These are all areas where hackers can try to manipulate you via social engineering. Their goal is to either process a payment to steal your information, or get you to pay money to the wrong person.
Unfortunately, this isn't just a cautionary tale. We see these scams play out far too often. And it's not careless people who are falling victim - without careful controls, it's happening to vigilant people too.
There are a lot of documented cases where improper business controls led businesses to shut their doors for good.
Train Employees How to Spot Cyber Attacks Before They Happen
To avoid significant issues, companies need to do a better job training their staff in cybersecurity. We'd suggest periodic training as part of your overall business strategy. Teach your employees what attacks and hackers look like or sound like. It could be phishing emails or a phone call to accounting pretending to be a client. But don't stop there.
Once you they know how to identify these scams, also teach them how to handle the incident if one ever does trick them into clicking.
This step is often overlooked. Many companies have all the right tools, firewalls, anti-spam, etc., but forget to train their employees.
Consider quarterly training. This would help keep best practices top of mind and help safeguard you from potential danger.
Physical Security Matters as Much as Network Security
Outside of what's lurking on the web, the general physical security of your company is a BIG deal. Most companies have a security system, so they don't always think about the physical facility beyond of an alarm system.
Is your IT equipment locked away?
What about the accounting information?
And not just from outsiders, is it locked away from non-essential staff? Sometimes less is more, as in the fewer people with access, the less that could go wrong.
General employee access is often lost in translation. There should be policies about who gets access, as well as tracking measures. It's easy to get complacent when it comes to trust. And, while believing your employees are trustworthy, is great – but does your sales team really need access to payroll? Probably not.
There's also the threat of infiltrators -- and while you are not Fort Knox, let me explain.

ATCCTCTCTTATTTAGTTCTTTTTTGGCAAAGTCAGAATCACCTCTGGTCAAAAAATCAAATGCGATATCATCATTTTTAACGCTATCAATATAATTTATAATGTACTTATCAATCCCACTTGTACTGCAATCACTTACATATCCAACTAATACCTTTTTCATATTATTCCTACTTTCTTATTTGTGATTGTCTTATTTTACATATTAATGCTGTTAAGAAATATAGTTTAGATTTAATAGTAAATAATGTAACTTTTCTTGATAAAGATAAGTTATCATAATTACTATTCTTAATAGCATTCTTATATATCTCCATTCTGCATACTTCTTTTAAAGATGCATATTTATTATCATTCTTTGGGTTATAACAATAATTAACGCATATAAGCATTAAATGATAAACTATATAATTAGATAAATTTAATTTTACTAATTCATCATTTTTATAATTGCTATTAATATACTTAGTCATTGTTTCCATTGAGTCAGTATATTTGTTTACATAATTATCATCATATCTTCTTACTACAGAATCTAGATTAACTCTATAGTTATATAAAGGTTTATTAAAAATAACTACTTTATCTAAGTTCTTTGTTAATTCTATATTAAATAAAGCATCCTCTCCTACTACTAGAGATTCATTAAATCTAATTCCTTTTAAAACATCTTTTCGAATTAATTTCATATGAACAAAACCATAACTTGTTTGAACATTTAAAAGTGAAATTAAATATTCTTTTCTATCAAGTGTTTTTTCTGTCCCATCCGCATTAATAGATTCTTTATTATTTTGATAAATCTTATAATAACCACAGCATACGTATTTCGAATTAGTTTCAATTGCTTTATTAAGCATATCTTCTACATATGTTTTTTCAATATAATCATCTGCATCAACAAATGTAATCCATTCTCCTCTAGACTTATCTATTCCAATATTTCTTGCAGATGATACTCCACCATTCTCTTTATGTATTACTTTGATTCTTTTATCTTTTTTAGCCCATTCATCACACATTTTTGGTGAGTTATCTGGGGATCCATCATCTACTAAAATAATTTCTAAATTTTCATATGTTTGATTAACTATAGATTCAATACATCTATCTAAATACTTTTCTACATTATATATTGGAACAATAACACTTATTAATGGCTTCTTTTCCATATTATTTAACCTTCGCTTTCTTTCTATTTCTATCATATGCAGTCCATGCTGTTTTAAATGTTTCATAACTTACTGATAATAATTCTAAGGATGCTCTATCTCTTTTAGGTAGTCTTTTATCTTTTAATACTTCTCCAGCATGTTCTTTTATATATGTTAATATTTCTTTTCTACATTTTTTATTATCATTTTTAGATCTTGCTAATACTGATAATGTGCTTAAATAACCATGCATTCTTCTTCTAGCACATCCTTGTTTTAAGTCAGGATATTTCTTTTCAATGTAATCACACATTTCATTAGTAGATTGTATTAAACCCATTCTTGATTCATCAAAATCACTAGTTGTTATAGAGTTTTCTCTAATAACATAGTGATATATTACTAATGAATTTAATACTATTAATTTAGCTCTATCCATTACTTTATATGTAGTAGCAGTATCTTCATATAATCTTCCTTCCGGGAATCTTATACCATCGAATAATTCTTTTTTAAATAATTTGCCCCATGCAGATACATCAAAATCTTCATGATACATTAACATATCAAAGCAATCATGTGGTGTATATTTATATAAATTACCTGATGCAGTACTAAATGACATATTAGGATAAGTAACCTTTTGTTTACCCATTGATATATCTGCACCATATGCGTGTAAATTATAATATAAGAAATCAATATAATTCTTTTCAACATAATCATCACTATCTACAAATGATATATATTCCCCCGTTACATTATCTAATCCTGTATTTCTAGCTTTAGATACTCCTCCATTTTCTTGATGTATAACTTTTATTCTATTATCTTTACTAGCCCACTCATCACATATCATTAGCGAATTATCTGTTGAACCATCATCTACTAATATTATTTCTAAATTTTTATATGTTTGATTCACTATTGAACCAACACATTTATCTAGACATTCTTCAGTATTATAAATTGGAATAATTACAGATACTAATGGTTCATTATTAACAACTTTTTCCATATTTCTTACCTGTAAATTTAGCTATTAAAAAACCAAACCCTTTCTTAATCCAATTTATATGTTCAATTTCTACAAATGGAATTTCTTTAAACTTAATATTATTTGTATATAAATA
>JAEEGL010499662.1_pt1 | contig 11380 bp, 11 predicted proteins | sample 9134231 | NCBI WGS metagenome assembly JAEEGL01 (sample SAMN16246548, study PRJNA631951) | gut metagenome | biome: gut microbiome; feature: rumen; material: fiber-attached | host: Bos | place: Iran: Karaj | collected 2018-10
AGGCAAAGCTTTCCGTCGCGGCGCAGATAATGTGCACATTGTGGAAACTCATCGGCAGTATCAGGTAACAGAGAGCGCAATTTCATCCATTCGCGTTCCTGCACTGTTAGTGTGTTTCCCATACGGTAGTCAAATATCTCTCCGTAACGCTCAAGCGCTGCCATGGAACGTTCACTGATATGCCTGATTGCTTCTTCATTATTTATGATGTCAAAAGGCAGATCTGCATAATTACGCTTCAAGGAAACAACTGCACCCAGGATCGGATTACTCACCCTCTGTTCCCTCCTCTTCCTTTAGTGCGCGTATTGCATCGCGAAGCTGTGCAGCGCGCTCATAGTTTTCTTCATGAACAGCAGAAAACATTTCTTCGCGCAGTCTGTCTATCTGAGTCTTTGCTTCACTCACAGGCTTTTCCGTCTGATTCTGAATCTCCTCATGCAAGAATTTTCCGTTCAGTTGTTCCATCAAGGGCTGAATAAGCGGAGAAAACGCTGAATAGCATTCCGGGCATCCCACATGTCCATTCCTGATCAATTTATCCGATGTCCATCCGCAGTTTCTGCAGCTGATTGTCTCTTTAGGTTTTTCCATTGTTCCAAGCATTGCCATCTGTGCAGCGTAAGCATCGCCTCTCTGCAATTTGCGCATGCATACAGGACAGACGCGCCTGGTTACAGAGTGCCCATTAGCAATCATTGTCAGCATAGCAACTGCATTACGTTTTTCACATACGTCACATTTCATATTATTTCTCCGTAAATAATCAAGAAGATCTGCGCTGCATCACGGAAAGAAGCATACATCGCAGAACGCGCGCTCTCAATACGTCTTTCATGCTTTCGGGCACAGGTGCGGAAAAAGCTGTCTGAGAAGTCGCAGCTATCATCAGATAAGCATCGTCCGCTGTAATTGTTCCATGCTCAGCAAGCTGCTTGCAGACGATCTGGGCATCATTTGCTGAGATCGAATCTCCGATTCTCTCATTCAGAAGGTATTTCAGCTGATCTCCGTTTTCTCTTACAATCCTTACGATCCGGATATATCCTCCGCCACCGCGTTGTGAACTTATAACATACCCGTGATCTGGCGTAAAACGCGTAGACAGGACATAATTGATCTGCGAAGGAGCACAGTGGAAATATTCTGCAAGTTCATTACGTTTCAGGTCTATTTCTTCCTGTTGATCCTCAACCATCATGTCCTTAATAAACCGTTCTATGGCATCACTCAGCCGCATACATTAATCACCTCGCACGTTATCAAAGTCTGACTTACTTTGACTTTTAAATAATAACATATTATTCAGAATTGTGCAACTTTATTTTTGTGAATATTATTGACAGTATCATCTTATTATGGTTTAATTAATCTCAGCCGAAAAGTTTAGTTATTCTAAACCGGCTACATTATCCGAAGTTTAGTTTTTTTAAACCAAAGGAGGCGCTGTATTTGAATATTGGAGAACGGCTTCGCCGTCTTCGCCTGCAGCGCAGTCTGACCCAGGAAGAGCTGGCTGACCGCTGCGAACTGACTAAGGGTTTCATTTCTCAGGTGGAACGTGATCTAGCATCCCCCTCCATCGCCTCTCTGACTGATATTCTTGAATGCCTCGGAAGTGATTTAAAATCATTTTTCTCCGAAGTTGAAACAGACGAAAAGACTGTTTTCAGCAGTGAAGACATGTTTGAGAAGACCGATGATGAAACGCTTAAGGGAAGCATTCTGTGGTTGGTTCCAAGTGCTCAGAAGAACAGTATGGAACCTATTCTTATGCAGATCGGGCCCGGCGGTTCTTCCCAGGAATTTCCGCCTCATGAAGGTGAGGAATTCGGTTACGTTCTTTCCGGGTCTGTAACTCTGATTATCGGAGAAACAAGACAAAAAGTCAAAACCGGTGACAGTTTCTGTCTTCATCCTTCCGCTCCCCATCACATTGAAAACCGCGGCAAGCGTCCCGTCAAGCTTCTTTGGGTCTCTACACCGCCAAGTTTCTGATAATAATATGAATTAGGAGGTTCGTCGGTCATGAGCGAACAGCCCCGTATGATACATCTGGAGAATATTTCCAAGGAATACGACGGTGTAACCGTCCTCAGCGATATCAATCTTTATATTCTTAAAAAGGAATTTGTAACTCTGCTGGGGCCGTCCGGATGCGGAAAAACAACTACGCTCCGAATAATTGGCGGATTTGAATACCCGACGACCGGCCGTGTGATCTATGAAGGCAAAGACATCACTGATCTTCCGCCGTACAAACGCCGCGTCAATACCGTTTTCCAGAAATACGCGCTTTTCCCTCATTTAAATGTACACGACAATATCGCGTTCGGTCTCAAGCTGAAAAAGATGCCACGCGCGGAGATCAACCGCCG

Believe it or not, there have been several recorded cybersecurity breaches conducted by cleaning companies. You read the right, cleaning companies.
Criminals running fake cleaning companies wait for confidential documents to be left out or in a copy machine. They then steal your trade secrets and hold them for ransom, or worse, sell them to your competitors.
Things like clean desk policies are set up to keep employees from leaving confidential information out, for their safety and yours.
This brings us full circle. This is why cybersecurity should be classified as a general business problem. If cleaning companies can hack you, imagine who else could.
Phase 3: Cybersecurity Management Planning
There is one more thing that small to mid-sized businesses can do to make their environment more secure: management. Having the right technical partner or managed service provider to handle everything is HUGE!
A lot of companies install or have these security measures in place, but don't know how to manage them properly. Unfortunately, they don't know the adequate response when there's a virus or an attack on their firewall.
Having the right partner to manage your environment moving forward takes an enormous burden off SMBs. IT isn't a "set it and forget it" kind of job; it's a living process that needs attention.
All these areas will be readily targeted vulnerabilities in the small to mid-sized business market. It's essential to safeguard your company from being exploited before it's too late. Make sure that you have all your bases covered when it comes to cybersecurity, not just bits and pieces.
And remember, cybersecurity isn't just an IT technology problem; you'll need a general business approach to protecting your whole company.
Have more questions? We're happy to chat anytime. Give us a call at 800-481-4369.
About Peter O'Campo
Peter O’Campo is Chief Technology Officer of Accent Computer Solutions, Inc. He earned his B.S. in Accounting from Azusa Pacific University in 1996. Prior to working for Accent, he successfully grew and sold three information technology companies. In his role as Accent’s CTO, Peter is responsible for advancing technology and increasing efficiency for both Accent and its clients. He stays up-to-date on the IT industry, evaluates new technology to stay ahead of the competition, implements technologies and processes to make staff more effective, as well as reviews and refines existing processes for efficiency.